I returned home.  My family still resided in Dubai and I wanted to reconnect with my friends, work and live there. It seemed right. I was going home, much like my university friends were doing except I got on a plane and flew 3000 miles away. I also didn't feel I fitted in well with UK life.  'THE' place where I'm supposed to feel connected and whole and yet I felt sliced up and confused. I've learnt though by speaking with other people like myself that the feelings of confusion and lack of connection with your root country is normal and so I haven't battled with it too much, yet! My family are still in Dubai today and I live in Abu Dhabi with my family.


    Are you entitled to healthcare in the UAE? Can you tell us a bit about any experiences you have had with medical facilities in the region and insurance issues?

    Yes.  By law all companies are required to give healthcare insurance.  Its always part of the remuneration package. The  levels of that healthcare varies depending on the seniority of your occupation.

    Speak to Medibroker's health insurance advisors about whether your UAE renumeration package caters for all of your specific health insurance needs.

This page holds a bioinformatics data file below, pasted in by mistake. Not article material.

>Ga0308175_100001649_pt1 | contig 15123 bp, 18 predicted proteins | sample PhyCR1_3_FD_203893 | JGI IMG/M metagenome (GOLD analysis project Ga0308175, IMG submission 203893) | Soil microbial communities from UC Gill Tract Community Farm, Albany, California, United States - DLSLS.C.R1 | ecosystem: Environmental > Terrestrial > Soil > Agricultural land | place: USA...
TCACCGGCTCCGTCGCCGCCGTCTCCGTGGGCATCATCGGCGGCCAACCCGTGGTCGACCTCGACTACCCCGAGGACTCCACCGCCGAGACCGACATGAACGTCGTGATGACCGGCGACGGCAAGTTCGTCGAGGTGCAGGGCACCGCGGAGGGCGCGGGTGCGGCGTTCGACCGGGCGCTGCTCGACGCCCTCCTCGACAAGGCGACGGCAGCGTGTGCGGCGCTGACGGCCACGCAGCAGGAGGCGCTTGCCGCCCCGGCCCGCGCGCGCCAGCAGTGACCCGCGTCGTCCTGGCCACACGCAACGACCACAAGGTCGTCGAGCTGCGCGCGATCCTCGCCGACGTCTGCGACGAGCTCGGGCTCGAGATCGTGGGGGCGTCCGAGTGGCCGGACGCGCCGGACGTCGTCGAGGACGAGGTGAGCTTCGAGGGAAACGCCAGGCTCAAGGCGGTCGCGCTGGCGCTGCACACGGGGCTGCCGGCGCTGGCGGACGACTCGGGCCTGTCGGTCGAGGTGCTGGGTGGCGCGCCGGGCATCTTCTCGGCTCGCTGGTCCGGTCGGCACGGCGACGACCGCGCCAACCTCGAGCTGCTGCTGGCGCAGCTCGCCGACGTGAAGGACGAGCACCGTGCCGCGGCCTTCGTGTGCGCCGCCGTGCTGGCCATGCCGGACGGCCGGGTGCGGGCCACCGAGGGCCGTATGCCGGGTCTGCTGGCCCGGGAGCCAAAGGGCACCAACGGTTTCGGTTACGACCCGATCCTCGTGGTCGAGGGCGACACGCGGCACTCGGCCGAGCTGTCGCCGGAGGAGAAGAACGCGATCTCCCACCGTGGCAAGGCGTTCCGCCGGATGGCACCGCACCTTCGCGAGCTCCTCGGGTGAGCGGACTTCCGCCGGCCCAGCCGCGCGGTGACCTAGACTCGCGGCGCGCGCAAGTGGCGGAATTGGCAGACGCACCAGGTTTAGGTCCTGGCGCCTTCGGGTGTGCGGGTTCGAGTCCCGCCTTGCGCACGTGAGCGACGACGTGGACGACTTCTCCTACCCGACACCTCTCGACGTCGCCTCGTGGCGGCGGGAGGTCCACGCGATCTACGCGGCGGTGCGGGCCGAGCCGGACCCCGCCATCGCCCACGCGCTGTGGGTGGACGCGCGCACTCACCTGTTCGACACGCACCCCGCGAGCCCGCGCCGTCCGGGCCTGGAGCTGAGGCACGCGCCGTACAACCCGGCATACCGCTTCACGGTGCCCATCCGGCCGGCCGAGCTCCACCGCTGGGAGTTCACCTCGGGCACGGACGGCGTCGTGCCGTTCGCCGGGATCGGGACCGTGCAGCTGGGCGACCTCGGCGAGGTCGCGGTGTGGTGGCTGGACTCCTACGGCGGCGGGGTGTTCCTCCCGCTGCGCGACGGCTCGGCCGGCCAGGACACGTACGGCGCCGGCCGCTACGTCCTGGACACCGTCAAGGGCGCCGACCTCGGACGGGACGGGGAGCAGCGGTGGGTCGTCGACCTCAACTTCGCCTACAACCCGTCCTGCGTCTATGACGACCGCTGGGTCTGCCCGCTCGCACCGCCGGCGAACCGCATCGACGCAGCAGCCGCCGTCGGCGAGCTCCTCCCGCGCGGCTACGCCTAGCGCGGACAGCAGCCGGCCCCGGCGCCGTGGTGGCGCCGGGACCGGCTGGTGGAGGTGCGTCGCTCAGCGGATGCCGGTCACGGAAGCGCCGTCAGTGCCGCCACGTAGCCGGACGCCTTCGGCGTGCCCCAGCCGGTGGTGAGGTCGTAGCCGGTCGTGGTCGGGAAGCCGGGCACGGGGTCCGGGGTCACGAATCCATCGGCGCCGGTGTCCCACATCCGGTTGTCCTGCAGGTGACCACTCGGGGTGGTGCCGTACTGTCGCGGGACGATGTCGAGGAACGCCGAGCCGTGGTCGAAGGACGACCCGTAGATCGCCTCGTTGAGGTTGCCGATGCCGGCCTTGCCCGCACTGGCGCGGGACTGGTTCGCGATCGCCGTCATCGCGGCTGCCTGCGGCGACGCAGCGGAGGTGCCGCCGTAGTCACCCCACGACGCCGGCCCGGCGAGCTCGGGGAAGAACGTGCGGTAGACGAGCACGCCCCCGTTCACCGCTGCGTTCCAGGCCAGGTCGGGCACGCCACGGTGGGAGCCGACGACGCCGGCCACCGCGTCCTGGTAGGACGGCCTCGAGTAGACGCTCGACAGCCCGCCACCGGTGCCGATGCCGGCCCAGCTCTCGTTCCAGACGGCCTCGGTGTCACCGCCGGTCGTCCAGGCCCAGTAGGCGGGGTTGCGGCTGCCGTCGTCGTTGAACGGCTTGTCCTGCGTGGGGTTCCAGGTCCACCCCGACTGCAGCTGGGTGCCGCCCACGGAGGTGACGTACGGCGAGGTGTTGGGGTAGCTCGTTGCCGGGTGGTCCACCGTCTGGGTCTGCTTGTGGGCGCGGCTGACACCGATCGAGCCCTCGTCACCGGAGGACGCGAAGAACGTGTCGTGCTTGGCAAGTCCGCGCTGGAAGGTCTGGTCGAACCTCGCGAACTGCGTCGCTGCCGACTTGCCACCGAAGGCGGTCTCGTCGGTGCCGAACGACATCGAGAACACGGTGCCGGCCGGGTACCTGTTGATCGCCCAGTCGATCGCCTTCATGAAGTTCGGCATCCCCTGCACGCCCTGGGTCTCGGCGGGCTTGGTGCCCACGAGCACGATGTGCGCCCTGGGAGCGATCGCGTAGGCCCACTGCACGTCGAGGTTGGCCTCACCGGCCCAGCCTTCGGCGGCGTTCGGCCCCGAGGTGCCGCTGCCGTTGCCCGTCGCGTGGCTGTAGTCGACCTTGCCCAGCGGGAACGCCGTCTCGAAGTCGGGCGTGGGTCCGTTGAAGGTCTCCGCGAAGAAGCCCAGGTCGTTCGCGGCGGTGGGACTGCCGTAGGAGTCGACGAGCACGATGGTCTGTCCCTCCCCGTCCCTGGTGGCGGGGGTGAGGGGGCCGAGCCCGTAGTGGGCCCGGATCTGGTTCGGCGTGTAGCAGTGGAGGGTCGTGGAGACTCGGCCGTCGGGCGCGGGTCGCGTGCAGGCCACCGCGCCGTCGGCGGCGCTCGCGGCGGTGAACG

Health care and medical facilities are a very high standard.  I had my daughter in Muscat, Oman and the hospital services were great.  My mum has had surgery here a few times in the private hospitals and the doctors are excellent. I believe that in the UK if you want to be referred you have to go via your GP but here if you have an ear infection you go straight to the specialist.  In saying all that our health care is predominately private so that is why we don't have to wait.  


     Tell us more about your podcast!

    We are a young show aimed at sharing the stories of awesome Arab and Expat entrepreneurial women working and living in the MENA (Middle East & North Africa). We share their business stories and find out about how they achieve their goals and what motivates them.  We find out what has inspired them and where their business ideas come from.  The women of the MENA are strong, vibrant entrepreneurial women who have a strong belief that they can achieve success in their work.  They work through walls, barriers and red tape and see opportunity, possibilities and outcomes. They have this innate desire to be the best they can be and make their dreams come true. 


    What issues do female entrepreneurs in the Middle East and North Africa face?

    The media tells us gender is the BIG issue and yes in the Middle East and North AFrica it is critical. Women struggle to generate funds for financing projects in MENA, or miss out on opportunities because they are female or perhaps because their family want them to be married with children. However, in the UAE and Oman; gender equality is very much evolving. The leaders of these two nations very much encourage women to be part of the economic development of these nations. Thus today you are seeing some incredible women take the helms of some fantastic projects and making great strides. I think my parents would have moved a long time ago had the opportunities for my sisters and I been limited.